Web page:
“These individuals should be able to practice their sport in their home state,” Peterson said. “It has the potential to generate revenue for the state, for communities and small businesses.”
Reps. Kerri Prescott, R-Topsham, and Bruce Bickford, R-Auburn, co-sponsored the bill and spoke on its behalf Thursday.
Each touted the long history of boxing in Maine. Bickford recalled growing up less than a mile from the Auburn hotel where Muhammad Ali stayed before his 1965 title fight at what is now Androscoggin Bank Colisee.
“Joey Gamache sold out the Cumberland County Civic Center. You know who else sold out the civic center? Sugar Ray Leonard in 1978,” Bickford said. “Boxing is alive and well in Maine. We need to take care of these folks.”
Dr. Robert McAfee of Portland was the only speaker opposed to the bill.
McAfee, a vascular and renal surgeon for more than 40 years, described himself as a former boxer who was ringside physician at countless Portland fight cards.
He cited the increased awareness of post-concussion syndrome in all sports as a reason for upholding the abolition of the sport.
“I’ve heard references to Muhammad Ali. I ask you to look at the gentleman today,” McAfee said, alluding to Ali’s long battle with dementia. “I’ve heard references to Sugar Ray Leonard. He had bilateral retinal detachment. He darn near went blind because of boxing.”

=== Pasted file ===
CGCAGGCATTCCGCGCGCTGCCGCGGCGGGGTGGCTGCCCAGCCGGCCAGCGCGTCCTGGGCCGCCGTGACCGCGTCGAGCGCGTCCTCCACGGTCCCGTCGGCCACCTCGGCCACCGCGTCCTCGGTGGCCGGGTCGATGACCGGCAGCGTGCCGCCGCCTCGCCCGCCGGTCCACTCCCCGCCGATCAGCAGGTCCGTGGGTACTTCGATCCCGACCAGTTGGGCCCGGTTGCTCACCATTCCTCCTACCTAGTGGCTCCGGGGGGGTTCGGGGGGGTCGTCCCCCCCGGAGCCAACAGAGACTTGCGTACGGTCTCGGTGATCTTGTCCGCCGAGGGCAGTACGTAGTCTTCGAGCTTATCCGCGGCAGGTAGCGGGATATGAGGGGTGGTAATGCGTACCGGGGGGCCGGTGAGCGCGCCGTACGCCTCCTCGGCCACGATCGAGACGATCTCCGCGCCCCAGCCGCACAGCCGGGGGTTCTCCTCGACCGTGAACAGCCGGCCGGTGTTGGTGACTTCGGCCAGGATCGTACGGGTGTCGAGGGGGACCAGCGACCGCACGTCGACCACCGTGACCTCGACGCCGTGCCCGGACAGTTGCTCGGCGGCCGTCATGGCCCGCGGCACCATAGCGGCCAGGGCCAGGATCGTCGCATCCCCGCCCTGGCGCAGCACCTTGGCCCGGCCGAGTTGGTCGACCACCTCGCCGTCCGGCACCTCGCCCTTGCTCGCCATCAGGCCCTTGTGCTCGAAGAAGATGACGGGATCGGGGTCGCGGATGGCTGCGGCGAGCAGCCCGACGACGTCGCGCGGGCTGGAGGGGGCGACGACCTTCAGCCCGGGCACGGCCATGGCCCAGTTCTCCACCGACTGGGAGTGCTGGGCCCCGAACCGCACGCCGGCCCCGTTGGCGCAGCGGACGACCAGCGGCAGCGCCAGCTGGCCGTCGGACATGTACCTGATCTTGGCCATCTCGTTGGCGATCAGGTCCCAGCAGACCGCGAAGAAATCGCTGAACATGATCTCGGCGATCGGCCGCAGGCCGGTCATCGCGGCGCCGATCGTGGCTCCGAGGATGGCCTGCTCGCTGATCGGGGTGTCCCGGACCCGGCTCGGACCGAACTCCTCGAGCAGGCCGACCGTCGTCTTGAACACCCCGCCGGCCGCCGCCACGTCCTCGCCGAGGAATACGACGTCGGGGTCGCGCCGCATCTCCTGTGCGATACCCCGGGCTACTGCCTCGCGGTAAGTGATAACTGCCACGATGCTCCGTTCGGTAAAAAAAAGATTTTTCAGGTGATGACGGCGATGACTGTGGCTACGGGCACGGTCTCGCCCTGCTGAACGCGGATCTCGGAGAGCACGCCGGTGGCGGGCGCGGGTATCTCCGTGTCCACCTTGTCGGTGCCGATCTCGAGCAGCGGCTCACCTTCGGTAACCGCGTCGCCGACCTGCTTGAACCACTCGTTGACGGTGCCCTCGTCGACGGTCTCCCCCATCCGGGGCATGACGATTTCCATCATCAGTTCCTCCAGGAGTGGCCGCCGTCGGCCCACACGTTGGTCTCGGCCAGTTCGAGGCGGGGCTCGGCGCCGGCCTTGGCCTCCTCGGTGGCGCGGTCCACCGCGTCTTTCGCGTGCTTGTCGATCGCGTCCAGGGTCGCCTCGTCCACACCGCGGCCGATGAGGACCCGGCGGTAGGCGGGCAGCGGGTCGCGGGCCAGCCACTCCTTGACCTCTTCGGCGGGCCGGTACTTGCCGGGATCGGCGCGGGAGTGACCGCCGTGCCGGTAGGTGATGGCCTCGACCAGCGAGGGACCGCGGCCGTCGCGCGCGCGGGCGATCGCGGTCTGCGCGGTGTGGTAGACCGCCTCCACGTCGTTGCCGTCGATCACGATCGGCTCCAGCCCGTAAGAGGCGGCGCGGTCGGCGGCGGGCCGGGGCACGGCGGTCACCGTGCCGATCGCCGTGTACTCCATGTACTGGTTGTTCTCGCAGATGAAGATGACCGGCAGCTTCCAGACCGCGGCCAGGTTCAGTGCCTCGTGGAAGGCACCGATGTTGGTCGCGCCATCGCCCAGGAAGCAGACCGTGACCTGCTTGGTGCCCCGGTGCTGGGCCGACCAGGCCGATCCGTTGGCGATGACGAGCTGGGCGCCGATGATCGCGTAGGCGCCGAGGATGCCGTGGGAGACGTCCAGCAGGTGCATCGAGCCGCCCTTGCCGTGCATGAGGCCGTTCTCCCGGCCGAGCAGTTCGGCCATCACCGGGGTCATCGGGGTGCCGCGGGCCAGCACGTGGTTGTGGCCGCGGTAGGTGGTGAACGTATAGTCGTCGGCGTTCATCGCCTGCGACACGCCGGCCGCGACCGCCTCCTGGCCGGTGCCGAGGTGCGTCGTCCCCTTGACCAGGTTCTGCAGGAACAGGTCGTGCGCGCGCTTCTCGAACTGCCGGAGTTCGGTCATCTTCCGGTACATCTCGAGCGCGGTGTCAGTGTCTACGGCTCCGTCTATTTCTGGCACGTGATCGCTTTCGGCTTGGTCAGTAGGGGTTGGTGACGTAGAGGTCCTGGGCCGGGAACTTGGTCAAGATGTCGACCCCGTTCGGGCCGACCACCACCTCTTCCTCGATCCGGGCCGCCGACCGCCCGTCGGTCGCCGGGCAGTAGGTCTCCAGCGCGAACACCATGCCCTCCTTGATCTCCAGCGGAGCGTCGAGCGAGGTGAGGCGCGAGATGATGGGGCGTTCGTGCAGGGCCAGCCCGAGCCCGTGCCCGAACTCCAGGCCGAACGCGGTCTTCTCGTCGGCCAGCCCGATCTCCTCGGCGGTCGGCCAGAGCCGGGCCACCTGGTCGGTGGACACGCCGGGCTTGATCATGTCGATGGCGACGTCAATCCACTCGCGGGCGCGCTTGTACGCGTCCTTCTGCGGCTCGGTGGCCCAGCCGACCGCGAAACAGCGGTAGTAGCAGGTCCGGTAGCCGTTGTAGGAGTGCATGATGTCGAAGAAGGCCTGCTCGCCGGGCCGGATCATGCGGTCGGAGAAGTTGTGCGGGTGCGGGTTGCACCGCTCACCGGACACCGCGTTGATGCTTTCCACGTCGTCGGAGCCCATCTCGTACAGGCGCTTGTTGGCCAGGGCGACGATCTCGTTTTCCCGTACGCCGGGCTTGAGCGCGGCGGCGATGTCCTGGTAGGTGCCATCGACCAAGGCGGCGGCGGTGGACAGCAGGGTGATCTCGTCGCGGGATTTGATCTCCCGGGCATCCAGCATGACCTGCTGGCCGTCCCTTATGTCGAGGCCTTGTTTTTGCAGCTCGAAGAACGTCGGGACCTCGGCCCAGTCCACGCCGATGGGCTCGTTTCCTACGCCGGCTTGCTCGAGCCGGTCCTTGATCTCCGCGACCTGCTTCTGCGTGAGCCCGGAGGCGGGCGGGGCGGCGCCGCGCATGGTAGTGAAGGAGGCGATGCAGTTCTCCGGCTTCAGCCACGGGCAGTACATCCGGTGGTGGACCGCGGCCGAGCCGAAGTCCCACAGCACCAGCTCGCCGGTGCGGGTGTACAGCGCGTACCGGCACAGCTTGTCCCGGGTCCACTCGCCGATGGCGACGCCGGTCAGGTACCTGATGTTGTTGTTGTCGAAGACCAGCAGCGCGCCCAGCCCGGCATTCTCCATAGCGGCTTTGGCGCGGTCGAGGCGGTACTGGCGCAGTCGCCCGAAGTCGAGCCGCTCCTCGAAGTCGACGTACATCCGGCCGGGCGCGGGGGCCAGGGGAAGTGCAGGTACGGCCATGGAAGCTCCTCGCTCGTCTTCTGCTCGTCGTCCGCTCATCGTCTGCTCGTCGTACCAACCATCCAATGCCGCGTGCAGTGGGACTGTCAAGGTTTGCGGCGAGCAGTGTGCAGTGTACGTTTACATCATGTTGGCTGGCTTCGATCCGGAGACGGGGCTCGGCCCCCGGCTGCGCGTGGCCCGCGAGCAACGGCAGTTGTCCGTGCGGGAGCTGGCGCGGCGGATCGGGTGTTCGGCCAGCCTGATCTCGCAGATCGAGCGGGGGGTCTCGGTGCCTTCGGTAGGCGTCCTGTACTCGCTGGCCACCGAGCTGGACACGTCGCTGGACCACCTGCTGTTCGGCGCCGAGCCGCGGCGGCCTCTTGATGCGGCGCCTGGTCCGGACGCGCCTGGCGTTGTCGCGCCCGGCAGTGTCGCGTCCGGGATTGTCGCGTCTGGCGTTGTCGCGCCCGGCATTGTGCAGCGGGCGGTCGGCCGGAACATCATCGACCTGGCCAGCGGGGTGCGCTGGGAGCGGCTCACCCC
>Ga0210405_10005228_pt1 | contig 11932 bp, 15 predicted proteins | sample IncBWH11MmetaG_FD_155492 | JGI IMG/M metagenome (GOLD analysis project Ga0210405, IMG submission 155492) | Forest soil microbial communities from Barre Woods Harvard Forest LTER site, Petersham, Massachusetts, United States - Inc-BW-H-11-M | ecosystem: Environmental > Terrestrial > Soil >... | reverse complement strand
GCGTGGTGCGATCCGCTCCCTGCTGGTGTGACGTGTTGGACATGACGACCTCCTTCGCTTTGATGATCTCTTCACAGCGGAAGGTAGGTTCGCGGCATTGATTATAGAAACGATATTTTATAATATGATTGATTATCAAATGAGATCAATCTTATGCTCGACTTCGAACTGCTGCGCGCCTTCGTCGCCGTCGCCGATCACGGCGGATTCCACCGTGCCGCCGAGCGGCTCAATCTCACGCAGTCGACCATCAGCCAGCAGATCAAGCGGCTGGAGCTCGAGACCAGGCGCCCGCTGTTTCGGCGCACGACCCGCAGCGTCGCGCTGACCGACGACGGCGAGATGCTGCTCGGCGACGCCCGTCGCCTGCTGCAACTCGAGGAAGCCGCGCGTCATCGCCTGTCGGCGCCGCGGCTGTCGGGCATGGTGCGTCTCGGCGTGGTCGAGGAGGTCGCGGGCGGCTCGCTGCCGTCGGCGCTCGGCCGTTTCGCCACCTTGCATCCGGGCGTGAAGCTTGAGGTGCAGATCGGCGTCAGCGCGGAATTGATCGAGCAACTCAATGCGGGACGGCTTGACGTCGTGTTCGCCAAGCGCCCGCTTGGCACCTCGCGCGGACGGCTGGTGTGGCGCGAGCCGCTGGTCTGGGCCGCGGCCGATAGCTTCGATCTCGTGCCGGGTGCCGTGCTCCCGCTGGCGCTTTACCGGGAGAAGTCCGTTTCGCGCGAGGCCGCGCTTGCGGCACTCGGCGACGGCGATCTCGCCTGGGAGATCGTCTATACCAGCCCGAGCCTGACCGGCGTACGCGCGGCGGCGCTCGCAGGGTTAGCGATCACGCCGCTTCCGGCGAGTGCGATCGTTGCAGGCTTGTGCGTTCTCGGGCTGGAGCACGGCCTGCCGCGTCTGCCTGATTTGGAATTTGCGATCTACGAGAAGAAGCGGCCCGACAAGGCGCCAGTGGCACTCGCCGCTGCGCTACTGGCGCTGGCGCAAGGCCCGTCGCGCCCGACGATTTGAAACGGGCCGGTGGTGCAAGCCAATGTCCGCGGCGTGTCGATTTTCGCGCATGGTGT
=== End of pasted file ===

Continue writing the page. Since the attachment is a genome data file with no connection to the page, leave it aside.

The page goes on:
McAfee pounded his left fist into the palm of his right hand repeatedly for effect. “We’re dealing with a delicate brain suspended by little blood vessels,” he said. “Every time the brain is hit, nerve cells are lost permanently.”
Several of the lawmakers questioned McAfee’s testimony. Rep. John Tuttle, D-Sanford, participated in the most lively exchange.
“Couldn’t we say [there is a risk of serious injury] about any sport?” Tuttle inquired.
“In no other sport is the object to injure your opponent,” McAfee said.
Tuttle suggested football, to which McAfee replied that the object is to score more points.
The doctor objected to reviving the sport solely for economic reasons.
“There’s a reason they’re selling out MMA. It’s the same reason they sold out the Colosseum to watch the Christians and the lions,” McAfee said.
Prescott, who spoke of her background in martial arts, stressed that the sport is highly regulated.
“It is a chance to expand the economic base that Maine so desperately needs,” she said.
Bill Whitten, formerly a trustee of the Cumberland County Civic Center, recognized the value of boxing in the ongoing discussion of possible new civic centers in Portland and Bangor.
Joey Gamache recalled the glare of national television cameras following his every move.
“I support pro boxing for what it’s done for me, my family and all my good friends. I felt that we did a lot for boxing and for the state. We brought in a lot of revenue,” he said.
Portland’s John Webster, who slugged it out on the undercard of Gamache’s Portland fights, described an impact on his life that money couldn’t buy.
“Boxing gave me a lot to look forward to, and hope,” Webster said.
“Portland, Maine was the biggest fight town in the United States in the 1970s.”
Sen. Chris Rector, R-Thomaston, co-chair of the Labor, Commerce and Development committee, said that the work session for House discussion of the bill is scheduled for next week.